Last weekend, I traveled to Vancouver, BC, to participate in a small conference of early career sociologists of culture organized by John Mohr and Amin Ghaziani. In addition to faculty and students in the Sociology department at UBC, participants included Assistant and early Associate Professors from universities across the country. The list included Ashley Mears (Boston), Omar Lizardo and Terry McDonnell (Notre Dame), Fred Wherry (Columbia), Ann Mische (Rutgers), Iddo Tavory (New School), Steve Vaisey (Duke), Chris Bail (UNC Chapel Hill), and me.
The “Measuring Culture” conference is, by our count, the third conference by that name in recent decades. You might reasonably ask why such repetition is necessary. But I doubt you’d ask the same question of a conference titled, “Treating Cancer” or “Innovations in Cookery.” Sociologists of culture, like medical scientists and chefs, are constantly developing new tools and techniques to answer important questions in the field.
The group plans to publish papers from the conference, so this isn’t the place to discuss their content, but I wanted to make a few comments mostly for the benefit of aspiring cultural sociologists. First, reading only the texts on culture syllabi or the X-thousand words assigned for an area exam in culture won’t be enough to keep up with this group. Even the youngest among us (in career years) had an extraordinary grasp of thousands of arguments about culture and related fields. Read voraciously and independently. Second, reading only sociological texts will limit your ability to make a meaningful contribution to the field. People cited works in linguistics, history, political science, psychology, literary criticism, and more. Read widely. Third, no one espoused a narrow vision of methodological sophistication. If you think the only good work is done by statisticians or by ethnographers, you’ll find no harbor among us. If you think only qualitative researchers can discover new categories, or that they are the only ones engaged in the interpretation of data, you’re not like us. If you think only quantitative researchers develop pattern statements, or observe generalizable trends, you’ll meet with resistance from all of us. Be reasoned in your judgments, not partisan. Fourth, too much conventionality is a killer. Some of us revived out-of-favor concepts and provided an empirical defense of their utility. Some of us invented new concepts and approaches and convinced the others of their existence. Some of us used existing concepts and applied them in novel ways. None of us imitated someone else’s work.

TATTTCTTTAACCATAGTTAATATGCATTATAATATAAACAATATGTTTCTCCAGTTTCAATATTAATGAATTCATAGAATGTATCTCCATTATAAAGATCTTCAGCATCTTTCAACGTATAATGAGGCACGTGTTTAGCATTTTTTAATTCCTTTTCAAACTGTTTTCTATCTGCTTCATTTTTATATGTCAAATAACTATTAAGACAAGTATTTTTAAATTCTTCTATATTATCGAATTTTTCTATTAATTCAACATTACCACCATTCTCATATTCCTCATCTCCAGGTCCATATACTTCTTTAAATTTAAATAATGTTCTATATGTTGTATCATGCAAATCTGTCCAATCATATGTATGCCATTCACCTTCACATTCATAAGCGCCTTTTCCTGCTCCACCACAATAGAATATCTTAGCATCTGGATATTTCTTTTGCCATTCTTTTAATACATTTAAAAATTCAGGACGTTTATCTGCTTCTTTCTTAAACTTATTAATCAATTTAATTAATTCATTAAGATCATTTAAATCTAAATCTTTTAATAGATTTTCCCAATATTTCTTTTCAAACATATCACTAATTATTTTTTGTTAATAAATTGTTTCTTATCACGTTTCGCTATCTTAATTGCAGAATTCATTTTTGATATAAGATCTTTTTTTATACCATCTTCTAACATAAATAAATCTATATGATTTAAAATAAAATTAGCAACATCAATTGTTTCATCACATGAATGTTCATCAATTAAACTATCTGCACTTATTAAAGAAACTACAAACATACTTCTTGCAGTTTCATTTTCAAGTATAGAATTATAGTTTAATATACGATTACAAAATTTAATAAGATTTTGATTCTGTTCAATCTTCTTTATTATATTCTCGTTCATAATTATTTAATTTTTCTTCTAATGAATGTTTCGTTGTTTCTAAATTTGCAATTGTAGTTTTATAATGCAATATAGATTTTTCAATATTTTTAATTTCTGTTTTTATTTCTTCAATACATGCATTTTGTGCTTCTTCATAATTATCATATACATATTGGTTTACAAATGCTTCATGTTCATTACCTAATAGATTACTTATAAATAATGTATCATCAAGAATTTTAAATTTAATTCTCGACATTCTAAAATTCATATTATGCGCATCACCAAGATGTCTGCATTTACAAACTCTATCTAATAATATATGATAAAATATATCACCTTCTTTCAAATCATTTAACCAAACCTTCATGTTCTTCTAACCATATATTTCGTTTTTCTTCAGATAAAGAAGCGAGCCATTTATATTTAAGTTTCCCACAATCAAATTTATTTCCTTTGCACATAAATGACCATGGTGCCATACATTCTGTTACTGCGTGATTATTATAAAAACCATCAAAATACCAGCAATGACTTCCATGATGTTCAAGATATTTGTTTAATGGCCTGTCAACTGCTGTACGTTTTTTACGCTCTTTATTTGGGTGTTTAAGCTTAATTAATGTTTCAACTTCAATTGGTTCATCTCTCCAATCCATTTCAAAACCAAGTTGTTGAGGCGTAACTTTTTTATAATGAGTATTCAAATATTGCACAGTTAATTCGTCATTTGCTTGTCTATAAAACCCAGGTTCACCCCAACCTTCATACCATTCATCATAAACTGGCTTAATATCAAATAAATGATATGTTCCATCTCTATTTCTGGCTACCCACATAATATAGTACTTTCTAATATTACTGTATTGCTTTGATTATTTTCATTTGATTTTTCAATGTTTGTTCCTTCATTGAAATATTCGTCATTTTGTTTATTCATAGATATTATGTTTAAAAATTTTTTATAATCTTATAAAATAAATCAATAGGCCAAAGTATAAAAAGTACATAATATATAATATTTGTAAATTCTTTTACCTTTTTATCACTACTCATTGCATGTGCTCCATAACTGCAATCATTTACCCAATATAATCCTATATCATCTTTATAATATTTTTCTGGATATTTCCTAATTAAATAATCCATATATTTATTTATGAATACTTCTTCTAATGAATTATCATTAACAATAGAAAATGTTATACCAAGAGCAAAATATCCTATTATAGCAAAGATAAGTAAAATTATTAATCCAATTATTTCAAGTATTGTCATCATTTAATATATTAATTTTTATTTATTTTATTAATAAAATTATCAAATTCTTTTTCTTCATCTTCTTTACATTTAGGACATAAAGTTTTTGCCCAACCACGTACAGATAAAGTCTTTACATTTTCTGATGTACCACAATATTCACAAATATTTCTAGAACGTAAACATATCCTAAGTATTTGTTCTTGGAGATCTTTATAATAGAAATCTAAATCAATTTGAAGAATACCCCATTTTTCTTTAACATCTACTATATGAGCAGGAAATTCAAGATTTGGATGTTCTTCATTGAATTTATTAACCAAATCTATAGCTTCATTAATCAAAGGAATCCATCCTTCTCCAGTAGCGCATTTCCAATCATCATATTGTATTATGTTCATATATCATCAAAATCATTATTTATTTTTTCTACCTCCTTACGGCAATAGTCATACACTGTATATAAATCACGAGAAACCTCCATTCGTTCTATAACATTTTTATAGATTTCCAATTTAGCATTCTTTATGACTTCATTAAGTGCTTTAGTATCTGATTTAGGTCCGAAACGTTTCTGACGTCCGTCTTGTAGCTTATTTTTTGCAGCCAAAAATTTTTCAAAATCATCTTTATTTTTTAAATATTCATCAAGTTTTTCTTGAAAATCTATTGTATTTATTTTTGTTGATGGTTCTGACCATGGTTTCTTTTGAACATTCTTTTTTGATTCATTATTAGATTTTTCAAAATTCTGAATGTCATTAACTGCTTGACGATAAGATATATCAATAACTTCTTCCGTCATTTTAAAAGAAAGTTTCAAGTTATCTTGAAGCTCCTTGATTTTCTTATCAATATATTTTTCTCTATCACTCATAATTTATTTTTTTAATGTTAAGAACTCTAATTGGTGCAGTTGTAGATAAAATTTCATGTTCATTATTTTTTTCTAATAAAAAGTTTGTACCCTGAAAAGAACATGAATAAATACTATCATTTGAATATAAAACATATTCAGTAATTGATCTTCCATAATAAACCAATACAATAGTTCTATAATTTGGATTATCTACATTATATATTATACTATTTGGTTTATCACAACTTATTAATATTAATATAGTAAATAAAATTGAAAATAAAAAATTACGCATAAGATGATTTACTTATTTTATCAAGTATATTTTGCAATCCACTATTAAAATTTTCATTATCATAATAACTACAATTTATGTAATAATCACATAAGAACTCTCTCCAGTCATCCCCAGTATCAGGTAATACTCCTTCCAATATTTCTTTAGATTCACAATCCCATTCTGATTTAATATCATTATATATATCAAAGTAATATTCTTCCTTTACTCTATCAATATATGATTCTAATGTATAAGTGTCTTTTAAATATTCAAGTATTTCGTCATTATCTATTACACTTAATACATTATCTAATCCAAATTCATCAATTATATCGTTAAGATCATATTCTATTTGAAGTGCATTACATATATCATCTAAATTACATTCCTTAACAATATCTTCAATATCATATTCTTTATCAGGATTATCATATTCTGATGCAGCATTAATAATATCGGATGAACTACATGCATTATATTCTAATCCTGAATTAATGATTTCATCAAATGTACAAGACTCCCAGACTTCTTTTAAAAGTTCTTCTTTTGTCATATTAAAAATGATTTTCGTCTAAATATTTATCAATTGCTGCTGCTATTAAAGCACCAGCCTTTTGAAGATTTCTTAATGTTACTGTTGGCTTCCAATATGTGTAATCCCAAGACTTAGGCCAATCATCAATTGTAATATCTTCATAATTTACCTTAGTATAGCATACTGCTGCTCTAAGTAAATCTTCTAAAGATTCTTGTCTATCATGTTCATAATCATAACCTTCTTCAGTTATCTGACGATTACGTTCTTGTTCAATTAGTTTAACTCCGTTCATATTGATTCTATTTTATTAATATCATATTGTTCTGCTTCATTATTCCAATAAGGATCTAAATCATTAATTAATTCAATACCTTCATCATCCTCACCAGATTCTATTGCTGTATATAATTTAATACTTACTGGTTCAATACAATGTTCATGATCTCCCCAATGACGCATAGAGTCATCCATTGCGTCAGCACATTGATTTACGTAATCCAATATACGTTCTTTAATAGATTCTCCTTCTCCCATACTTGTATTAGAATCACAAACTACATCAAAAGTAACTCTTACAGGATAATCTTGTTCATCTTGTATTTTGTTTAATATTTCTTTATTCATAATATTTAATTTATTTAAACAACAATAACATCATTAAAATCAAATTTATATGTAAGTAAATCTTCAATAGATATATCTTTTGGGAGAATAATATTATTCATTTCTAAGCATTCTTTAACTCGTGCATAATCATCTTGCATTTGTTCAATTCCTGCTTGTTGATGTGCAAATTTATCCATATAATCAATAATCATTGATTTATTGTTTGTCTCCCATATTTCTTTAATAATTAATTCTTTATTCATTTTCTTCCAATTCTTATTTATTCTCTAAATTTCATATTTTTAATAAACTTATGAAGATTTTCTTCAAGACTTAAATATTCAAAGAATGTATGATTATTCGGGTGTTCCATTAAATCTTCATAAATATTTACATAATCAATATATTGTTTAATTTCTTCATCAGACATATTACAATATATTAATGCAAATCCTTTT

In addition to these methods of study and thought, younger sociologists of culture want to give some thought to their presentation of self. If you’re in the right room–meaning, you’re not the smartest person in it–then there’s no excuse for talking all the time, pushing your agenda, or being defensive. Ask questions more than you are answering them. Compliment more than you criticize. Emphasize opportunities and don’t focus on the shortcomings of what’s already happened. Pay respect to those who inspire you by talking about their ideas and why you find them useful. Make jokes, relax, forgive.
If you’re lucky (and to be clear: if I am lucky), you’re developing a career, not just working in a job. Having good and productive relationships with your peers is a key part of career satisfaction, but they take work and intention. I am lucky that these colleagues are also my friends. Sociology is lucky that they’re so damn smart.